What are your options for collecting a debt as a creditor?
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What are your options for collecting a debt as a creditor?

| Mar 4, 2021 | Collections

When your business needs to collect money from customers or clients, you have to be careful about what steps you take. Collection activity can be difficult for a small or mid-sized business to handle in-house. They may not have enough demand for collection services to justify having a collections department or even a specific person who specializes in debt collection on staff.

It’s also common for businesses to worry about how collection efforts might damage their reputations. The more aggressive collection agents become, the worse a company might look to the public. Those concerns don’t mean that your business should just give up when someone doesn’t pay what they should. How do you pursue a debt appropriately?

Make sure that you comply with collection law

The nature of your relationship with the person who owes you money and the kind of business that you do will affect what kind of collection activity you can perform. You will want to make sure that you comply with all federal debt collection laws. Limiting when you reach out to a debtor and being careful about the language that you use are important for legal compliance.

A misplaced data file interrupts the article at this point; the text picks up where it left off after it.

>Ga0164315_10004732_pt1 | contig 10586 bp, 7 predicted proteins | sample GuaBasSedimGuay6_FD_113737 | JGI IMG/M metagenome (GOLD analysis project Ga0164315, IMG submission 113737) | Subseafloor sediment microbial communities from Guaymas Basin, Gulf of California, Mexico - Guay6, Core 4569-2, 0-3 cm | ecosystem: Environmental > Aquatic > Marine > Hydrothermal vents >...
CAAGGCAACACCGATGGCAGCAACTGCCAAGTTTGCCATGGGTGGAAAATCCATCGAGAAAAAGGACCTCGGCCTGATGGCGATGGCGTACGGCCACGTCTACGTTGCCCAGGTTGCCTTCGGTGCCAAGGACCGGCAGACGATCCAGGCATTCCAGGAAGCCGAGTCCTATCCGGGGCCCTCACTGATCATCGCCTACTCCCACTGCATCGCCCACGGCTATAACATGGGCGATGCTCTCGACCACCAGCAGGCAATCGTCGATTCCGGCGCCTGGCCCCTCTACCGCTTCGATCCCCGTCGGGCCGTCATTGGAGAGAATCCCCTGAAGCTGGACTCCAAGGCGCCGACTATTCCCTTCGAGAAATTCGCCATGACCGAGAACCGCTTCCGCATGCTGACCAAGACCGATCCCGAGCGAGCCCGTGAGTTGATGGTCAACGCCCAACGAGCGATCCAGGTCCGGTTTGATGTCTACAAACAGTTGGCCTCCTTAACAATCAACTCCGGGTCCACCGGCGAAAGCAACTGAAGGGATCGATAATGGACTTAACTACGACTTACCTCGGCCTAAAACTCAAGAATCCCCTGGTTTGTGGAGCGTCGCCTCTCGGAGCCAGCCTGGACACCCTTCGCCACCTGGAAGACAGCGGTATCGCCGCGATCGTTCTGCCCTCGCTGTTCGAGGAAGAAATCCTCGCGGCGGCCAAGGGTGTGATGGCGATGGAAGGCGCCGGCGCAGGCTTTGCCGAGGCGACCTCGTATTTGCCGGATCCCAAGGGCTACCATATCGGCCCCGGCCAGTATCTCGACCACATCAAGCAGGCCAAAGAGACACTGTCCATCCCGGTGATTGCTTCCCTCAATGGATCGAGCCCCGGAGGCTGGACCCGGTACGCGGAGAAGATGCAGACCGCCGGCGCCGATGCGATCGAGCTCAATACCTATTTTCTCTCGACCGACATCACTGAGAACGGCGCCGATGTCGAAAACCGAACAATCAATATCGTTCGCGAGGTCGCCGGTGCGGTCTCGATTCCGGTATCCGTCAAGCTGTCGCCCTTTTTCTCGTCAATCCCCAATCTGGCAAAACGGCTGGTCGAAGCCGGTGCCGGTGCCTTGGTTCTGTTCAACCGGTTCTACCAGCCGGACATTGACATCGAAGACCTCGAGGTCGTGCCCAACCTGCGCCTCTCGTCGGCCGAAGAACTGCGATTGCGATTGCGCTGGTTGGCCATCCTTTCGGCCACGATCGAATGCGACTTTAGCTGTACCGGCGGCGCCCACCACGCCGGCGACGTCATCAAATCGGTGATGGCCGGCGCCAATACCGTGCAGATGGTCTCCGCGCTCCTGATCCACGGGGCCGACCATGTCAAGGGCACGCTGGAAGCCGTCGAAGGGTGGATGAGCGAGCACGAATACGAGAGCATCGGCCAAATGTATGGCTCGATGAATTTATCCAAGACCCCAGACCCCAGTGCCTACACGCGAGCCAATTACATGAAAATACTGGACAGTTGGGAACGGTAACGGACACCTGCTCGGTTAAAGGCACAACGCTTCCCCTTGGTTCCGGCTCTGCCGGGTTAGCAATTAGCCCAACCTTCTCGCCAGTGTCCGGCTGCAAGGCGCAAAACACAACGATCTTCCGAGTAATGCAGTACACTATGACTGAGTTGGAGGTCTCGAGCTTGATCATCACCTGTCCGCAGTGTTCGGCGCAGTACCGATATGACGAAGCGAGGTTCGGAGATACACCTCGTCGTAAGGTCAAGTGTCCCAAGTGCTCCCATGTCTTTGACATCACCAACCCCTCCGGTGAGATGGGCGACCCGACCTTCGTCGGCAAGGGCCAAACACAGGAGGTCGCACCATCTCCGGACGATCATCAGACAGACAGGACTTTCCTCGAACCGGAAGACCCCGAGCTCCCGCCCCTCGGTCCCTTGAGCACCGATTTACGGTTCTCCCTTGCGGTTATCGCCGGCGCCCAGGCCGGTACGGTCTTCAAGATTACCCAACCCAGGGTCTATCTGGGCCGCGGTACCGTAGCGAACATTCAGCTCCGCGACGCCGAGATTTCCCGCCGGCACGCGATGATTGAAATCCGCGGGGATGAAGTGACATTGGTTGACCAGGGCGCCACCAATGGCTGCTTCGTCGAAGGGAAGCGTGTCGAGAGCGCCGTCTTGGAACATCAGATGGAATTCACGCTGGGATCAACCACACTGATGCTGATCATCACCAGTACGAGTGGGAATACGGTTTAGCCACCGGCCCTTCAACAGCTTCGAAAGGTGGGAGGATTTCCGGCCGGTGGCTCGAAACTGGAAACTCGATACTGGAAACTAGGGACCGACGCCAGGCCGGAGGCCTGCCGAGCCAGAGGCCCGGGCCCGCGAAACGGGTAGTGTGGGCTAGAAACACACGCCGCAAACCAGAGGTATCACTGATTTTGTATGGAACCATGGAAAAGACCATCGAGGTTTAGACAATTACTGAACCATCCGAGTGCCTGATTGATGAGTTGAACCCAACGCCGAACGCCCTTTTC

Give the other party opportunities to do the right thing

Becoming aggressive about debt collection right away could potentially damage your reputation with the community. Being reasonable by offering people the opportunity to make payment plans or similar arrangements will lessen the negative effects of your collection efforts.

By having policies about accepting reasonable payment plans and keeping records of your attempts to work with the debtor, you can make it clear that your company does not mistreat those who fall behind on payments.

Be willing to take legal steps if you can’t recover another way

There are people who will not start making payments regardless of the number of letters that you send or what color your late notices are. At some point, your options will basically be to either take legal action against the person who acknowledges that they won’t pay or to write that off as bad debt, which will at least reduce your tax obligations.

Deciding to pursue a debt when someone has made it clear they don’t want to pay will usually require the involvement of the civil courts. You can initiate litigation to collect on your debt.

A judge may issue a garnishment or someone’s wages or bank account. It may also be possible for you to place a lien against their personal property to compel them to repay you. Taking the right actions can increase your chances of getting paid without putting your business or its reputation at risk.